Guidelines for Working with Integrity
In the context of academic writing and research, integrity guidelines are meant to ensure that student credits are earned, awarded, and administered fairly, and that student work is in compliance with the ethical standards of related fields of practice.
To cheat is to attempt to gain an improper advantage in an academic evaluation. Some forms of cheating include getting a copy of an exam or finding out an exam question before it is officially available; copying another person’s answer to an exam question; consulting an unauthorized source during an exam; submitting the work one has done for one class or project in a second class without permission; submitting work prepared in collaboration with other members of a class without authorization from the instructor; submitting work prepared in whole or in part by another person and representing that work as one’s own.
To obstruct is to interfere with the scholarly activities of another in order to harass or gain unfair academic advantage. This includes interference or tampering with experimental data, with a human or animal subject, with a written document or other creation (e.g., a painting, sculpture or film), with a chemical used for scientific study, or with any other object of study.
Complete Coursework Responsibly
Do your own work. It is a breach of academic honesty to have someone impersonate oneself in class or in a test or examination. Both the impersonator and the individual impersonated may be charged under York University’s Senate Policy on Academic Honesty.
Do not cheat. Some forms of cheating include getting a copy of an exam or finding out an exam question before it is officially available; copying another person’s answer to an exam question; consulting an unauthorized source during an exam; submitting the work one has done for one class or project in a second class; submitting work prepared in collaboration with other members of a class without authorization from the instructor; and submitting work prepared in whole or in part by another person and representing that work as one’s own.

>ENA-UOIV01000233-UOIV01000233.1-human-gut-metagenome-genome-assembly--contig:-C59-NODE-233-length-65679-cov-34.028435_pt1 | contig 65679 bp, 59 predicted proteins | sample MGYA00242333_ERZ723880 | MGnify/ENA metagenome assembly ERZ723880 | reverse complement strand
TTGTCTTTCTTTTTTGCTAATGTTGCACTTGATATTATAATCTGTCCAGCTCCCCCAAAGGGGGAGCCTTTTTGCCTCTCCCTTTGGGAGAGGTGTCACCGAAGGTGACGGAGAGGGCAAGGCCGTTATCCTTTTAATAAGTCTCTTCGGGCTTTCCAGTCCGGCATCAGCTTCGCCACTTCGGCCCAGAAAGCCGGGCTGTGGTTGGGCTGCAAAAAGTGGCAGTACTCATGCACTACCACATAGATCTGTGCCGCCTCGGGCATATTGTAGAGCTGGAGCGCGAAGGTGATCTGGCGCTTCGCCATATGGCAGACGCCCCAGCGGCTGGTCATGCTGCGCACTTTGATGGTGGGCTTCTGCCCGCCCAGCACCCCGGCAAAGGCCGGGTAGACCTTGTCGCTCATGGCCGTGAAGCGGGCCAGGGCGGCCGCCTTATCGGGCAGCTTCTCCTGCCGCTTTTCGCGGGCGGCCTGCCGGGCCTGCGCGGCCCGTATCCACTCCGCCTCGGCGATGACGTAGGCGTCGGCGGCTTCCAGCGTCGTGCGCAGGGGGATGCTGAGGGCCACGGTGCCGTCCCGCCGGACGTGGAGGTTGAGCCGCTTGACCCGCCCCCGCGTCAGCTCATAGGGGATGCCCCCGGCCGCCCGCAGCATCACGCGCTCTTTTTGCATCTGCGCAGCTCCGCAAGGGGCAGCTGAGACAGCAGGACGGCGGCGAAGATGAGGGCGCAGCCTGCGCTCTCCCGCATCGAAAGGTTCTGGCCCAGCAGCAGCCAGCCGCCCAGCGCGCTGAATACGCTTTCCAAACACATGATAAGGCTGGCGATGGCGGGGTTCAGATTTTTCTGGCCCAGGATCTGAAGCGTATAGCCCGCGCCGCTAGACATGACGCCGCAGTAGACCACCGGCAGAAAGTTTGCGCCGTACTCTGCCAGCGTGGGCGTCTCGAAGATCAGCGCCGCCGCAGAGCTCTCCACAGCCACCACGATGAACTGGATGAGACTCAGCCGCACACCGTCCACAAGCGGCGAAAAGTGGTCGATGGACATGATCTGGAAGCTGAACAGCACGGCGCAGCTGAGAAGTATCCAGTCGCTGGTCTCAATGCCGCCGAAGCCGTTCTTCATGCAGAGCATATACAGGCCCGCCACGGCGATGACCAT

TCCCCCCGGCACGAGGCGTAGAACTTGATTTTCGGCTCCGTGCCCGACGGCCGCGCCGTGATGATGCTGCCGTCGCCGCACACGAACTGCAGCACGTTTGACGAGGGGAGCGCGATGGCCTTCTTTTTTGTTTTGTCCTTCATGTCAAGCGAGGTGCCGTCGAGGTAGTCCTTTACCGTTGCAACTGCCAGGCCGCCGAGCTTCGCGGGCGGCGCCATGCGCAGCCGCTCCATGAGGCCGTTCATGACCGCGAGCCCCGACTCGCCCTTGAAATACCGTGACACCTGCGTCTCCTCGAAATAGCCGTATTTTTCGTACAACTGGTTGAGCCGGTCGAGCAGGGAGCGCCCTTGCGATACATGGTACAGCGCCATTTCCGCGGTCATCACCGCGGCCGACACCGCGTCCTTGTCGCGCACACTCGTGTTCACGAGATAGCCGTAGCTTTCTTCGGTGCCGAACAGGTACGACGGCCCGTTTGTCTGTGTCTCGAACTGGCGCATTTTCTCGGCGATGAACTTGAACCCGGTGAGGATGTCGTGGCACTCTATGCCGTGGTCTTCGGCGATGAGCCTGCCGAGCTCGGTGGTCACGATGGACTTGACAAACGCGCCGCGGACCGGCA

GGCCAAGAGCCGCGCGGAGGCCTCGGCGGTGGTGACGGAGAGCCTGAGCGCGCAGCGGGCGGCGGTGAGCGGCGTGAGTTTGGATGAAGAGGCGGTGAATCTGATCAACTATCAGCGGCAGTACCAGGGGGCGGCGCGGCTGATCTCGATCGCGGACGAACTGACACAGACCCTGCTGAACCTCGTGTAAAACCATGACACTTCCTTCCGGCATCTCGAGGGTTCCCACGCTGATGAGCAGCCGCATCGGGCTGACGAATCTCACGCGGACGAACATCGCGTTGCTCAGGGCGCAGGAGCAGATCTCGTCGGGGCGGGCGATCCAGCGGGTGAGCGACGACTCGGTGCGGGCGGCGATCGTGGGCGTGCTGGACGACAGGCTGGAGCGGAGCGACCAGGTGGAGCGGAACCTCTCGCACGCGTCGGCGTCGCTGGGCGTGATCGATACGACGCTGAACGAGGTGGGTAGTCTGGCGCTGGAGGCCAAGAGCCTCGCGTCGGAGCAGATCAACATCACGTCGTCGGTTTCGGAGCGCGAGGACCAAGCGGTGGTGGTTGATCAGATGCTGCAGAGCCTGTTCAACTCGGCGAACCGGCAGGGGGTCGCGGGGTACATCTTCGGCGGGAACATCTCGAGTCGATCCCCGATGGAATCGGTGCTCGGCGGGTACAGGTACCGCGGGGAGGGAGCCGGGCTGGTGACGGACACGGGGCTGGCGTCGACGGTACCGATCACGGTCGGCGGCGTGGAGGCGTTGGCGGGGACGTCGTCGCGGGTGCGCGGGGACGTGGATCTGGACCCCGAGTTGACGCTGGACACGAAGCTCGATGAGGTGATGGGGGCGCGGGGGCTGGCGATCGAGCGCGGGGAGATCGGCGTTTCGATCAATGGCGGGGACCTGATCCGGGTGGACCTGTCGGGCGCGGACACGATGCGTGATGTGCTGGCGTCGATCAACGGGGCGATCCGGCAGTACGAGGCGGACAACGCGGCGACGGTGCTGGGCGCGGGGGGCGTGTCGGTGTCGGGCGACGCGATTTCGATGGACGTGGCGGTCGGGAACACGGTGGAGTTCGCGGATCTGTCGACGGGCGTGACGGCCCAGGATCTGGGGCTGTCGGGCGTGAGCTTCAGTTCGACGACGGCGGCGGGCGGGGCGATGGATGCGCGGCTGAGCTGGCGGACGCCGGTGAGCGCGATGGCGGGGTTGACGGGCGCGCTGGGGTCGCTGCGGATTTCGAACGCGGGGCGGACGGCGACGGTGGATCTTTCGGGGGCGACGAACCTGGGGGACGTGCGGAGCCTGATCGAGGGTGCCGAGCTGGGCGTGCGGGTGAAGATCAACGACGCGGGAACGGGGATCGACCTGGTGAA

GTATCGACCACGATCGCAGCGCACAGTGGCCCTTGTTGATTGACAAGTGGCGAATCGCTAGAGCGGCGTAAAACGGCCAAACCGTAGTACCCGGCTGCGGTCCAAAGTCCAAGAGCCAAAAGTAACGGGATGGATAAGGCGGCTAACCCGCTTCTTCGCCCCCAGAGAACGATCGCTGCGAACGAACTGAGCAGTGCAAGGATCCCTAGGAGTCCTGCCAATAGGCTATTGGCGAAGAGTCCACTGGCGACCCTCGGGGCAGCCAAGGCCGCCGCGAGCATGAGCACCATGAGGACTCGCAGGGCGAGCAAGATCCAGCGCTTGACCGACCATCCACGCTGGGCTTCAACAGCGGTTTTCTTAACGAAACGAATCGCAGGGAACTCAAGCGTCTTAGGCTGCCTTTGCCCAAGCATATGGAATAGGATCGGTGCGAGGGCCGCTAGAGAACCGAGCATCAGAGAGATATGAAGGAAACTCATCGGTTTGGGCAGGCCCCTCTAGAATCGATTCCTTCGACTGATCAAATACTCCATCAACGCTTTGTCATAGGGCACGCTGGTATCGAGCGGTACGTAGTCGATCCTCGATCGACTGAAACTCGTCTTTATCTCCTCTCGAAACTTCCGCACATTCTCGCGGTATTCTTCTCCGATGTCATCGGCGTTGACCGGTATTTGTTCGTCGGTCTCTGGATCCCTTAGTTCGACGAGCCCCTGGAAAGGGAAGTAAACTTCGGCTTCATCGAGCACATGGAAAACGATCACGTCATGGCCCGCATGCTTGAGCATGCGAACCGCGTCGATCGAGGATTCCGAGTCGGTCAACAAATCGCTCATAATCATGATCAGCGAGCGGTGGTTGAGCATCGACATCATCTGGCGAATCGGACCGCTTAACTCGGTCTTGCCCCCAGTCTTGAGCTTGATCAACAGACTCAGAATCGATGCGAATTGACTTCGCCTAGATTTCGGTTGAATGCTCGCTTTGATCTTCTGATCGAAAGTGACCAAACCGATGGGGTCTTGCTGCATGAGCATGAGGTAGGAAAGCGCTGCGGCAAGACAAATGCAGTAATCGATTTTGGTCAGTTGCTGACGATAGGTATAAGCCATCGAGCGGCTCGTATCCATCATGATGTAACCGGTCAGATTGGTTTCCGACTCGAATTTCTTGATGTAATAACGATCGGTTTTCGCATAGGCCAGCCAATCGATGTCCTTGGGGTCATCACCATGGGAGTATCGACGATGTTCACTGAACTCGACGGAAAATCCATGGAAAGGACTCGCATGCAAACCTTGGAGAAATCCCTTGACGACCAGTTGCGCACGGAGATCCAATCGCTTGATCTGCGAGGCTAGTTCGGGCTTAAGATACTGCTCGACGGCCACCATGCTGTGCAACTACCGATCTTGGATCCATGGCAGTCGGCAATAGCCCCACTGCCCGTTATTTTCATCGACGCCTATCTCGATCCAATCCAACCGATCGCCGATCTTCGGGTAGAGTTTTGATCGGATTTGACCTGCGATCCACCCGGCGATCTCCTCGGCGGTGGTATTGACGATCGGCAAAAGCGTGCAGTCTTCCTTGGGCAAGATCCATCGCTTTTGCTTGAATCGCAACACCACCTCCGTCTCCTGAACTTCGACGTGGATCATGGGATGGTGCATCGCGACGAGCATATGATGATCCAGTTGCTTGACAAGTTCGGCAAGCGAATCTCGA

Represent Your Research Process Fairly
This principle directly relates to falsification and fabrication.
It is a breach of academic honesty to fabricate (make-up) research or results. This includes: statistics, experimental results or data, research methodology, facts, quotations, references or bibliographic material and research and the ideas of others.
It is also a violation of academic honesty to falsify information. This includes:
- dishonest reporting of research, lab results or data
- misrepresenting the research and ideas of others
- falsely reporting having met the research responsibilities for a course, for example, pretending to have completed a lab exercise
- modifying graded, returned research reports then submitting them for re- grading as if they were the originals
Do Not Enable Breaches Of Academic Integrity By Others
Examples of aiding and abetting include sharing a lab report/formula/assignment/old exam/computer program with another student in person or electronically by email or on a social networking site such as Facebook. Both the owner of the lab report/formula/assignment/old exam/computer program and the person who copied may be charged with a breach of academic honesty.
It can be challenging and stressful to resist strong pressure from friends, peers and classmates to participate in activities that may constitute a breach. If you need strategies for coping with stress, see Student Counselling, Health & Well-being.
Engage With Sources Responsibly and Transparently
Representing someone else’s ideas, writing, creative works, or other intellectual property as your own constitutes plagiarism, and is a form of academic dishonesty. Any use of the work of others, whether published, unpublished or posted electronically (e.g., on web sites), attributed or anonymous, must include proper acknowledgement. Common types of plagiarism include:
- buying research papers and submitting them as your own
- copying and pasting text or images from other sources without proper acknowledgement
- copying and submitting someone else’s work as your own
See the Academic Integrity Checklist in Resources for help in avoiding plagiarism. Read more about plagiarism in the Creating Bibliographies module.
Gather and Share Data From Human and Animal Subjects Ethically
If your research involves gathering information from people or animals, or handling biohazardous materials, discuss the ethics review process with your instructor. You must have approval before proceeding with such research. For additional information see the Research Ethics website created by York’s Office of Research Ethics.